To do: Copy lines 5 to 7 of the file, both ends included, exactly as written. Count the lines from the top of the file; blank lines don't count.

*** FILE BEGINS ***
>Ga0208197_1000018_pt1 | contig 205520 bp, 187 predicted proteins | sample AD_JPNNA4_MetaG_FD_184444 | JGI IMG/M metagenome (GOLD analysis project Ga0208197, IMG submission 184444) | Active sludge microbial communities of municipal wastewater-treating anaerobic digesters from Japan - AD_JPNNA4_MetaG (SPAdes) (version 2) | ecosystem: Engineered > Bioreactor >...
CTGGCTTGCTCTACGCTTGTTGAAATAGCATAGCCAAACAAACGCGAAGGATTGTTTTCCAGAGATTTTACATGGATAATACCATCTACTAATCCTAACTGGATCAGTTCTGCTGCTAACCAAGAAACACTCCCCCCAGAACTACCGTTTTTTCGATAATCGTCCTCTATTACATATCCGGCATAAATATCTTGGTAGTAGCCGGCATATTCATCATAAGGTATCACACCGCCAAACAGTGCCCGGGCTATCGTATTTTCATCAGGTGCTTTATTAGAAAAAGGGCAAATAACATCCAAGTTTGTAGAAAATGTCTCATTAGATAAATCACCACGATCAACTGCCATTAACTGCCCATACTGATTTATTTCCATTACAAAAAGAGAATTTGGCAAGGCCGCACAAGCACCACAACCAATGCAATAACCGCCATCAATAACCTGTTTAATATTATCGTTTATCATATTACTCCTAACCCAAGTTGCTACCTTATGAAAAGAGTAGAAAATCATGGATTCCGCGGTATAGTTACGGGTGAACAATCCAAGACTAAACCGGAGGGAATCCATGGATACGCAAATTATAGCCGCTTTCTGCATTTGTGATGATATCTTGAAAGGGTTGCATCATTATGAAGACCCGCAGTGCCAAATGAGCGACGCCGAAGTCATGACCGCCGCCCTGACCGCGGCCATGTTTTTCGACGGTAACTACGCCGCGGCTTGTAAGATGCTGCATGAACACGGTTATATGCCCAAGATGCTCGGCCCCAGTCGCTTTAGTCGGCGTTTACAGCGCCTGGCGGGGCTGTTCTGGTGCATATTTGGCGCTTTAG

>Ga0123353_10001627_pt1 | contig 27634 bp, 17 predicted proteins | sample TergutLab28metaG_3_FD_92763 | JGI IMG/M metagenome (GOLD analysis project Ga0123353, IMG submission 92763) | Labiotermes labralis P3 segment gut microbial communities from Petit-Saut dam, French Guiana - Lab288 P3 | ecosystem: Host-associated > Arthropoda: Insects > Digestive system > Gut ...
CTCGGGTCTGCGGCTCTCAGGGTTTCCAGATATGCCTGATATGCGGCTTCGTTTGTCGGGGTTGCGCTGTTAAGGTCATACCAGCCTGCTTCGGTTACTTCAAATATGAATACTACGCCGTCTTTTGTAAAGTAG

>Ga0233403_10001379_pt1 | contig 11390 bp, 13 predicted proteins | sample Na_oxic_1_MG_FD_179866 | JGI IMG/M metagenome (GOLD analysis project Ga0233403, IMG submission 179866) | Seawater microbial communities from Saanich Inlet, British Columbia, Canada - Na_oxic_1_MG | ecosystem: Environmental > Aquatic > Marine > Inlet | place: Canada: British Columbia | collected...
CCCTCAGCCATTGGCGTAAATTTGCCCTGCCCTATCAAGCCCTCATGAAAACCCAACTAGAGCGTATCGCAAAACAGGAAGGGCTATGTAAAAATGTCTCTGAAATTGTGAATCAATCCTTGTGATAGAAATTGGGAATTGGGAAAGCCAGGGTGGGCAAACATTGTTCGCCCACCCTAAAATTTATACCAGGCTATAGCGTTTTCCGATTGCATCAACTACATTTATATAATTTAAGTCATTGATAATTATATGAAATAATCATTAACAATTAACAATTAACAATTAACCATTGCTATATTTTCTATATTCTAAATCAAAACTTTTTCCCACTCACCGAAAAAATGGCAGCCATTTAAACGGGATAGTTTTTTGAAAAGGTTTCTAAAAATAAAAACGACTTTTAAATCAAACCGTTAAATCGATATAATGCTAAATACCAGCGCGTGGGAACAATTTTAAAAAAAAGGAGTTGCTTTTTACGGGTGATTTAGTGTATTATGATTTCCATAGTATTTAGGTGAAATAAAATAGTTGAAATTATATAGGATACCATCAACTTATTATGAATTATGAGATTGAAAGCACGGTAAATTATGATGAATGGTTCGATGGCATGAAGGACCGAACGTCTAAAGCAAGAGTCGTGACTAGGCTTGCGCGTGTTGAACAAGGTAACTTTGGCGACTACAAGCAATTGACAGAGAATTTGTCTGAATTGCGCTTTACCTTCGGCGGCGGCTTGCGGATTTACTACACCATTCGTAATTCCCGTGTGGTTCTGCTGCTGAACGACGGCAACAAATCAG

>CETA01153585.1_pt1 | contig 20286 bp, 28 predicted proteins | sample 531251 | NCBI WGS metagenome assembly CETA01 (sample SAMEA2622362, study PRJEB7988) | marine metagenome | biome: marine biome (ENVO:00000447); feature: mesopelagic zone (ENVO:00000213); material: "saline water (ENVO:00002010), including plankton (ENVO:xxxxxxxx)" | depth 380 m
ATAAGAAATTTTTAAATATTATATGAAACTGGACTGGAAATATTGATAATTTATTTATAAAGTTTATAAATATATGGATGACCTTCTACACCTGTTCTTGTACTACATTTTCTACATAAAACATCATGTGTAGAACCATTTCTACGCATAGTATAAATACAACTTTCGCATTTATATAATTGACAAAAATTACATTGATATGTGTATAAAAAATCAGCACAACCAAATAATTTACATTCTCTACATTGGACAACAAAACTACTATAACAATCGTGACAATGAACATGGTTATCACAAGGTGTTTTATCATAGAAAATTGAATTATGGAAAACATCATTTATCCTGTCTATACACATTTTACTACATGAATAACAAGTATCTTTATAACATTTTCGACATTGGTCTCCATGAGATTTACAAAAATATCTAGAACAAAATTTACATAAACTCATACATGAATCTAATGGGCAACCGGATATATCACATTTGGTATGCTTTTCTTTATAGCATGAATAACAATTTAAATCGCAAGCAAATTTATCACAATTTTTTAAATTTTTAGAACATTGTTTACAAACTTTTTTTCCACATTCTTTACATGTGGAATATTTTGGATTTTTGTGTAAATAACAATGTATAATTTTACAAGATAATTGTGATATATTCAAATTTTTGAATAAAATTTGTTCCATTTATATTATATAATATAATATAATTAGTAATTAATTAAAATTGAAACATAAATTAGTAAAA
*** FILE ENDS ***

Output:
>Ga0233403_10001379_pt1 | contig 11390 bp, 13 predicted proteins | sample Na_oxic_1_MG_FD_179866 | JGI IMG/M metagenome (GOLD analysis project Ga0233403, IMG submission 179866) | Seawater microbial communities from Saanich Inlet, British Columbia, Canada - Na_oxic_1_MG | ecosystem: Environmental > Aquatic > Marine > Inlet | place: Canada: British Columbia | collected...
CCCTCAGCCATTGGCGTAAATTTGCCCTGCCCTATCAAGCCCTCATGAAAACCCAACTAGAGCGTATCGCAAAACAGGAAGGGCTATGTAAAAATGTCTCTGAAATTGTGAATCAATCCTTGTGATAGAAATTGGGAATTGGGAAAGCCAGGGTGGGCAAACATTGTTCGCCCACCCTAAAATTTATACCAGGCTATAGCGTTTTCCGATTGCATCAACTACATTTATATAATTTAAGTCATTGATAATTATATGAAATAATCATTAACAATTAACAATTAACAATTAACCATTGCTATATTTTCTATATTCTAAATCAAAACTTTTTCCCACTCACCGAAAAAATGGCAGCCATTTAAACGGGATAGTTTTTTGAAAAGGTTTCTAAAAATAAAAACGACTTTTAAATCAAACCGTTAAATCGATATAATGCTAAATACCAGCGCGTGGGAACAATTTTAAAAAAAAGGAGTTGCTTTTTACGGGTGATTTAGTGTATTATGATTTCCATAGTATTTAGGTGAAATAAAATAGTTGAAATTATATAGGATACCATCAACTTATTATGAATTATGAGATTGAAAGCACGGTAAATTATGATGAATGGTTCGATGGCATGAAGGACCGAACGTCTAAAGCAAGAGTCGTGACTAGGCTTGCGCGTGTTGAACAAGGTAACTTTGGCGACTACAAGCAATTGACAGAGAATTTGTCTGAATTGCGCTTTACCTTCGGCGGCGGCTTGCGGATTTACTACACCATTCGTAATTCCCGTGTGGTTCTGCTGCTGAACGACGGCAACAAATCAG

>CETA01153585.1_pt1 | contig 20286 bp, 28 predicted proteins | sample 531251 | NCBI WGS metagenome assembly CETA01 (sample SAMEA2622362, study PRJEB7988) | marine metagenome | biome: marine biome (ENVO:00000447); feature: mesopelagic zone (ENVO:00000213); material: "saline water (ENVO:00002010), including plankton (ENVO:xxxxxxxx)" | depth 380 m